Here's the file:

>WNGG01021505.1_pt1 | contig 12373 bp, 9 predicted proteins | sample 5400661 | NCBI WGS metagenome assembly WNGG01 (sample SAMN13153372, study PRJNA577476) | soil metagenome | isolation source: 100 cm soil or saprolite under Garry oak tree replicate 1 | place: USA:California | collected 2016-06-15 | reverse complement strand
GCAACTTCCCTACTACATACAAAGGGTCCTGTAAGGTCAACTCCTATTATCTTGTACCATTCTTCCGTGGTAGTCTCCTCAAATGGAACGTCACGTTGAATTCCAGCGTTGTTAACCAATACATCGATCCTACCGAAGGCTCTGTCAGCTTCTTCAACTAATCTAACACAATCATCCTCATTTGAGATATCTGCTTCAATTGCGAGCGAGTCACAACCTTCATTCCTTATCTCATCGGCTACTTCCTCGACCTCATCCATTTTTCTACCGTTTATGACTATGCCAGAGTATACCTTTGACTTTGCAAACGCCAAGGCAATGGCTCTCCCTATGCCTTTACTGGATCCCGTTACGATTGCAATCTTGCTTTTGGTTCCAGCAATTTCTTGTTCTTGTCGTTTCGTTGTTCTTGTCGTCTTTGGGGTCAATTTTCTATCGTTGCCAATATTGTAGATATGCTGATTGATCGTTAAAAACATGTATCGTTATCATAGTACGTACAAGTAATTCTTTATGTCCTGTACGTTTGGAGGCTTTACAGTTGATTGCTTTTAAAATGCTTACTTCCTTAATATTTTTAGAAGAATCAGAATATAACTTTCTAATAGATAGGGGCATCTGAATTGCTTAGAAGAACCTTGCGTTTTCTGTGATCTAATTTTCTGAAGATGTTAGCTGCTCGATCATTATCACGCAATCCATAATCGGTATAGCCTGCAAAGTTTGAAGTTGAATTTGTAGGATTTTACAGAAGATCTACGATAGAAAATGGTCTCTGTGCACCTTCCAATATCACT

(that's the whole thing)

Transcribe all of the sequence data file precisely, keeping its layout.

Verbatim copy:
>WNGG01021505.1_pt1 | contig 12373 bp, 9 predicted proteins | sample 5400661 | NCBI WGS metagenome assembly WNGG01 (sample SAMN13153372, study PRJNA577476) | soil metagenome | isolation source: 100 cm soil or saprolite under Garry oak tree replicate 1 | place: USA:California | collected 2016-06-15 | reverse complement strand
GCAACTTCCCTACTACATACAAAGGGTCCTGTAAGGTCAACTCCTATTATCTTGTACCATTCTTCCGTGGTAGTCTCCTCAAATGGAACGTCACGTTGAATTCCAGCGTTGTTAACCAATACATCGATCCTACCGAAGGCTCTGTCAGCTTCTTCAACTAATCTAACACAATCATCCTCATTTGAGATATCTGCTTCAATTGCGAGCGAGTCACAACCTTCATTCCTTATCTCATCGGCTACTTCCTCGACCTCATCCATTTTTCTACCGTTTATGACTATGCCAGAGTATACCTTTGACTTTGCAAACGCCAAGGCAATGGCTCTCCCTATGCCTTTACTGGATCCCGTTACGATTGCAATCTTGCTTTTGGTTCCAGCAATTTCTTGTTCTTGTCGTTTCGTTGTTCTTGTCGTCTTTGGGGTCAATTTTCTATCGTTGCCAATATTGTAGATATGCTGATTGATCGTTAAAAACATGTATCGTTATCATAGTACGTACAAGTAATTCTTTATGTCCTGTACGTTTGGAGGCTTTACAGTTGATTGCTTTTAAAATGCTTACTTCCTTAATATTTTTAGAAGAATCAGAATATAACTTTCTAATAGATAGGGGCATCTGAATTGCTTAGAAGAACCTTGCGTTTTCTGTGATCTAATTTTCTGAAGATGTTAGCTGCTCGATCATTATCACGCAATCCATAATCGGTATAGCCTGCAAAGTTTGAAGTTGAATTTGTAGGATTTTACAGAAGATCTACGATAGAAAATGGTCTCTGTGCACCTTCCAATATCACT